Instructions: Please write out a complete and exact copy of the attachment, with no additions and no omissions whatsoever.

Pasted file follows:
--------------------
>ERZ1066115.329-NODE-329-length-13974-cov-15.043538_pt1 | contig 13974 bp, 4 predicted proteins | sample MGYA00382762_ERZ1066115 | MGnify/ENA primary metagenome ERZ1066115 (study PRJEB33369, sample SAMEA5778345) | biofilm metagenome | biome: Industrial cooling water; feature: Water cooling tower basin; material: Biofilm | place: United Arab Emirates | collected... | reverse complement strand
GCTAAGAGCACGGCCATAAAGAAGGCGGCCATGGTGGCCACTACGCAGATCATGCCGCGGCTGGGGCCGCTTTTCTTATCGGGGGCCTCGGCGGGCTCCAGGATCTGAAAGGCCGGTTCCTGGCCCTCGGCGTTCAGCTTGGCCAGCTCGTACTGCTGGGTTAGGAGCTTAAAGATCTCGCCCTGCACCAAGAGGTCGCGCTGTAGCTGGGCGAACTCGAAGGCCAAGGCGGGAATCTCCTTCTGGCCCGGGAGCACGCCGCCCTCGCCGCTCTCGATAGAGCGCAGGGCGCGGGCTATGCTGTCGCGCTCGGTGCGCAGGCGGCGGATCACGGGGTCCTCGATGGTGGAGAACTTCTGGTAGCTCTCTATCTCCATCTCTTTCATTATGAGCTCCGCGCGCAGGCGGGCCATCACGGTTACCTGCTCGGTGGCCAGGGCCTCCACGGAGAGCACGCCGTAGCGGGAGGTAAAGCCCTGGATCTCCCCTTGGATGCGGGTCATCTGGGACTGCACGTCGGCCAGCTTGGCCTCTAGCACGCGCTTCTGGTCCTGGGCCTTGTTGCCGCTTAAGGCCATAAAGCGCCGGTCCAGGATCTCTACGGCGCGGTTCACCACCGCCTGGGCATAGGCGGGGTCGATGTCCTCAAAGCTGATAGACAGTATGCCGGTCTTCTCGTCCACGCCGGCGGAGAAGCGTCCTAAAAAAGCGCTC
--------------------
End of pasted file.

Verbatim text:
>ERZ1066115.329-NODE-329-length-13974-cov-15.043538_pt1 | contig 13974 bp, 4 predicted proteins | sample MGYA00382762_ERZ1066115 | MGnify/ENA primary metagenome ERZ1066115 (study PRJEB33369, sample SAMEA5778345) | biofilm metagenome | biome: Industrial cooling water; feature: Water cooling tower basin; material: Biofilm | place: United Arab Emirates | collected... | reverse complement strand
GCTAAGAGCACGGCCATAAAGAAGGCGGCCATGGTGGCCACTACGCAGATCATGCCGCGGCTGGGGCCGCTTTTCTTATCGGGGGCCTCGGCGGGCTCCAGGATCTGAAAGGCCGGTTCCTGGCCCTCGGCGTTCAGCTTGGCCAGCTCGTACTGCTGGGTTAGGAGCTTAAAGATCTCGCCCTGCACCAAGAGGTCGCGCTGTAGCTGGGCGAACTCGAAGGCCAAGGCGGGAATCTCCTTCTGGCCCGGGAGCACGCCGCCCTCGCCGCTCTCGATAGAGCGCAGGGCGCGGGCTATGCTGTCGCGCTCGGTGCGCAGGCGGCGGATCACGGGGTCCTCGATGGTGGAGAACTTCTGGTAGCTCTCTATCTCCATCTCTTTCATTATGAGCTCCGCGCGCAGGCGGGCCATCACGGTTACCTGCTCGGTGGCCAGGGCCTCCACGGAGAGCACGCCGTAGCGGGAGGTAAAGCCCTGGATCTCCCCTTGGATGCGGGTCATCTGGGACTGCACGTCGGCCAGCTTGGCCTCTAGCACGCGCTTCTGGTCCTGGGCCTTGTTGCCGCTTAAGGCCATAAAGCGCCGGTCCAGGATCTCTACGGCGCGGTTCACCACCGCCTGGGCATAGGCGGGGTCGATGTCCTCAAAGCTGATAGACAGTATGCCGGTCTTCTCGTCCACGCCGGCGGAGAAGCGTCCTAAAAAAGCGCTC